Back When I Was Young And Poor I Often Became Disgusted By People Who Weren't Poor Who Used The Term To Describe Their Charmed Existence

There's one of those first-person travelogue stories in last weekend's Times Travel section about Provence where the couple returns after many years to discover how the region has changed and "do it right," which is to say, spend a shitload of money and live it up. Jen started reading it and nearly put it down when she got to the part where the author began to explain how when they were young and poor and newly married they slummed it for a year in a farmhouse. I'm paraphrasing her. She was paraphrasing the story itself.

Suffice it to say, it set off a string of invective about how offensive it was to hear the word "poor" trip off the tongue so casually, especially when relating a period in one's life when one had the means to live for a year in the south of France. And become "fast friends" with "the author James Baldwin."

"That's not being 'poor,'" Jen complained. "You don't take a yearlong 'extended honeymoon' in the south of France and call yourself 'poor'."

Of course, I agreed, adding that it was amazing to me how easily people default to that kind of language. You know, stuff along the lines of "Back when we were poor, we made do with cheap cuts of hangar steak and liters of table wine." Or, "When we were young and poor, we had to walk up five flights of stairs to our rickety flat in the Village." If you Google "young and poor" or, better, "when I was young and poor," you'll get a sense of how casually people use the phrase.

Obviously I understand everyone's point — they're not poor like Henry Miller or even Knut Hamsun was poor but rather they mean to invoke a faux sense of modesty while underscoring how fortunate they once were . . . or are . . . or something . . .

I guess if I sat here long enough thinking about it I could discern a counterintuitive reason that it's actually not as bad sounding as it seems, but I don't think I want to. (Maybe there's a literary allusion here — here's a candidate or perhaps it's Willa Cather's fault.)

At the very least, it's a horrible choice of words in the same way that applying war metaphors to sports is a horrible choice of words — especially when there are actual wars going on (three at last count, right?). That's why the NFL has "beat a hasty retreat" from the practice.

So at any rate, I finally read the article/piece. Here's how the writer framed it:

As newlyweds, on a year's extended honeymoon, we'd lived in the gatekeeper's cottage of a beautiful old farmhouse in Opio, near Grasse. The mailman would arrive on a motor-scooter, sputtering up the switchbacks of the driveway; the farm plow was horse-drawn. When the mistral blew in winter, the view past Cannes revealed the peaks of Corsica; the coal stove in the kitchen yielded little hot water or heat. Now Opio boasts a Club Med with a spa, and a supermarket has displaced the butcher and the baker; a golf course has replaced the olive groves. And "our" property belongs to Earl Spencer, with locked gates and well-tended lawns and a swimming pool.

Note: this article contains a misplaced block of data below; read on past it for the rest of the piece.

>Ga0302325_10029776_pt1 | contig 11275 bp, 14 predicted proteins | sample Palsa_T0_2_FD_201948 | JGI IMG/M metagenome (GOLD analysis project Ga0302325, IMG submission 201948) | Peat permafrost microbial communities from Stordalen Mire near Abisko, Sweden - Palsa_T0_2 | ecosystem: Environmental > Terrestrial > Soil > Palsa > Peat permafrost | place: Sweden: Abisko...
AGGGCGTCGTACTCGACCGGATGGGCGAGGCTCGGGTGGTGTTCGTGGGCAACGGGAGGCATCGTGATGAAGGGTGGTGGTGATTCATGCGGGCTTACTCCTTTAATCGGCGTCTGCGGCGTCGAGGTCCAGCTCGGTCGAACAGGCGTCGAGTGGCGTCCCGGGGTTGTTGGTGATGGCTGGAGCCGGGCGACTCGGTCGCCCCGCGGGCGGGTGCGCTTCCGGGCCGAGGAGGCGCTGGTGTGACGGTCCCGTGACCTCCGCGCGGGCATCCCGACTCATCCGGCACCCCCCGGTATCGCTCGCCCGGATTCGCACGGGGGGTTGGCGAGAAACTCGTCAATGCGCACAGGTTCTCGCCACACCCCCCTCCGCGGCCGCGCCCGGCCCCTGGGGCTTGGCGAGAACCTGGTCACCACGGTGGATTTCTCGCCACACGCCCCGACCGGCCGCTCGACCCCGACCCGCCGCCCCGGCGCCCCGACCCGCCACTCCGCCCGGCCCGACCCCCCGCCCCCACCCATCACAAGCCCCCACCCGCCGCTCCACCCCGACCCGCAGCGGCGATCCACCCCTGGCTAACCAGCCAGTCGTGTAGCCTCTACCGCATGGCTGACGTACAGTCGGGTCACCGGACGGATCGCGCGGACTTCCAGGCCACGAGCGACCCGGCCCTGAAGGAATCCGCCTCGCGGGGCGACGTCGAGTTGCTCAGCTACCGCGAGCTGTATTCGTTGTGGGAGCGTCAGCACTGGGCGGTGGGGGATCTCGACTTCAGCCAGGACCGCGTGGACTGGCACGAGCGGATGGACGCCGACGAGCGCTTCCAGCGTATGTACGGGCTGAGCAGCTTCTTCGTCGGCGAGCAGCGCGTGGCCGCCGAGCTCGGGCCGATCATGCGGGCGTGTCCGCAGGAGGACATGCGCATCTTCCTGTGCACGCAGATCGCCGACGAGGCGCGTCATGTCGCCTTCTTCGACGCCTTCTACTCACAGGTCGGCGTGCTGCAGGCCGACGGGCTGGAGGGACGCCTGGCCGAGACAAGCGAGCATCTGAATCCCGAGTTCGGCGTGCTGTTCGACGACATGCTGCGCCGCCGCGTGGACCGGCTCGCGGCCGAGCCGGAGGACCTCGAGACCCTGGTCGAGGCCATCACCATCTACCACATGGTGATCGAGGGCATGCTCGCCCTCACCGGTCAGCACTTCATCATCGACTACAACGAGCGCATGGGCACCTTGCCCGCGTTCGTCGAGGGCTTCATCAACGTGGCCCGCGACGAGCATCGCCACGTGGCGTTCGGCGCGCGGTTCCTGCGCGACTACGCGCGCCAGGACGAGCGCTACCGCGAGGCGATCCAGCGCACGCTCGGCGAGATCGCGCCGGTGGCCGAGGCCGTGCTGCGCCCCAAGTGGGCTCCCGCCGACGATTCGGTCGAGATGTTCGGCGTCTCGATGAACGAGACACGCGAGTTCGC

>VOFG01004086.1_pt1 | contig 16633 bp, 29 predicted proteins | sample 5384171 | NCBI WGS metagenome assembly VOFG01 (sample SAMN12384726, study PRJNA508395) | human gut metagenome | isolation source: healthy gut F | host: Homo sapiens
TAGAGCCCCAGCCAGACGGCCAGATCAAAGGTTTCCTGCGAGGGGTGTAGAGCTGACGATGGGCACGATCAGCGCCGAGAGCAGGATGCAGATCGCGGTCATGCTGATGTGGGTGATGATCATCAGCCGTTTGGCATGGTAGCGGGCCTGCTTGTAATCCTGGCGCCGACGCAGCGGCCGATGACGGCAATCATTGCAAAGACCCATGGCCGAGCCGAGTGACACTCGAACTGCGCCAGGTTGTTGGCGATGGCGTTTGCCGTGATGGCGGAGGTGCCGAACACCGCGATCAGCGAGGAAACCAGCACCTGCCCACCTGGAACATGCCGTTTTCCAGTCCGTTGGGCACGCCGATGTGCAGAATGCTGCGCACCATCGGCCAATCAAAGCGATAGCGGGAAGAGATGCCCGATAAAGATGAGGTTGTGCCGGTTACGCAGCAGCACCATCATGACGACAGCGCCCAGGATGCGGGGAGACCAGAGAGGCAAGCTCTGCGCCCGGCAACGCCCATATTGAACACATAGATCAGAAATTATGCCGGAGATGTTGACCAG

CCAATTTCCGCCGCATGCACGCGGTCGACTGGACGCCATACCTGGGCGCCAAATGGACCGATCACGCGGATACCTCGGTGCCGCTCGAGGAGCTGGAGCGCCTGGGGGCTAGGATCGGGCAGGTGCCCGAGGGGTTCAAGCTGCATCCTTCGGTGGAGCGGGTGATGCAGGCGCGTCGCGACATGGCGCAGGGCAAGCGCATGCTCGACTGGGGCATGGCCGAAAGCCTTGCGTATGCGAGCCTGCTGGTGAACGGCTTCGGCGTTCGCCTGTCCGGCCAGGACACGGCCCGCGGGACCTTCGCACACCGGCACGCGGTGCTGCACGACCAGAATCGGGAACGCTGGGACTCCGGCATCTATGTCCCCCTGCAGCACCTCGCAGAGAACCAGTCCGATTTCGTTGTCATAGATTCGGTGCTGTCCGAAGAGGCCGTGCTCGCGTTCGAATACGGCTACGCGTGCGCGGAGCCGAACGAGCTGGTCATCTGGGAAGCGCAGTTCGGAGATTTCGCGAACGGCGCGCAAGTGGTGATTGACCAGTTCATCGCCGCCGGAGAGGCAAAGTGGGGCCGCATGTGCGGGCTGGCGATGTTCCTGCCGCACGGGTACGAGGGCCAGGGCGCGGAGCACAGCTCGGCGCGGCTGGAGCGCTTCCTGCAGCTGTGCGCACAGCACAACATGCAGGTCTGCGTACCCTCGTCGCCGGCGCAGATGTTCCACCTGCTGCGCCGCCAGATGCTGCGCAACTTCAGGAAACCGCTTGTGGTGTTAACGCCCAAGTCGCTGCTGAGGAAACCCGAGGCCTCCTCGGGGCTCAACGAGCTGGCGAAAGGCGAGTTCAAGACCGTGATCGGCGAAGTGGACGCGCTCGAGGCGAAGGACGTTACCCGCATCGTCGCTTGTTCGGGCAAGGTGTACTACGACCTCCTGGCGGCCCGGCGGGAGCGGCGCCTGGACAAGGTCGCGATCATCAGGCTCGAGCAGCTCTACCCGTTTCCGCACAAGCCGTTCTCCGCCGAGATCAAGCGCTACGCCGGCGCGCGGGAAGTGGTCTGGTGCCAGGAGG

It's difficult to know, in the wake of Heisenberg and Einstein, what is absolute, what relative, and why. Do we change as witnesses, or does that which we witness change, or both; does it alter because of the viewing, and is our estimate altered by the consciousness of sight? Think of a train track and moving train; does the world pass by while we sit still, or is it the reverse? These problems of philosophy and mathematics are personal riddles also; was it always just like this, and did we fail to notice? For we have changed more than the landscape, no matter how the locals complain that the landscape has changed.

"Young and poor," Elena said. "Old and secure. That's us."

So not quite "Back when we were young and poor" levels of obnoxiousness, and I think it was clearly meant to be at least a little self-deprecating — maybe — but Jen's point is well taken: the more you read people misuse "poor," the more disgusting it sounds.

Of course when I read the piece and saw what Jen was talking about the first thing I noticed was how the author used his wife to make the young-poor/old-secure connection. Imagine that, using your wife as a vehicle in your writing for grand declarations.

Posted: June 23rd, 2011 | Author: | Filed under: For Reals No For Serious, FW: Link | Tags: , , , ,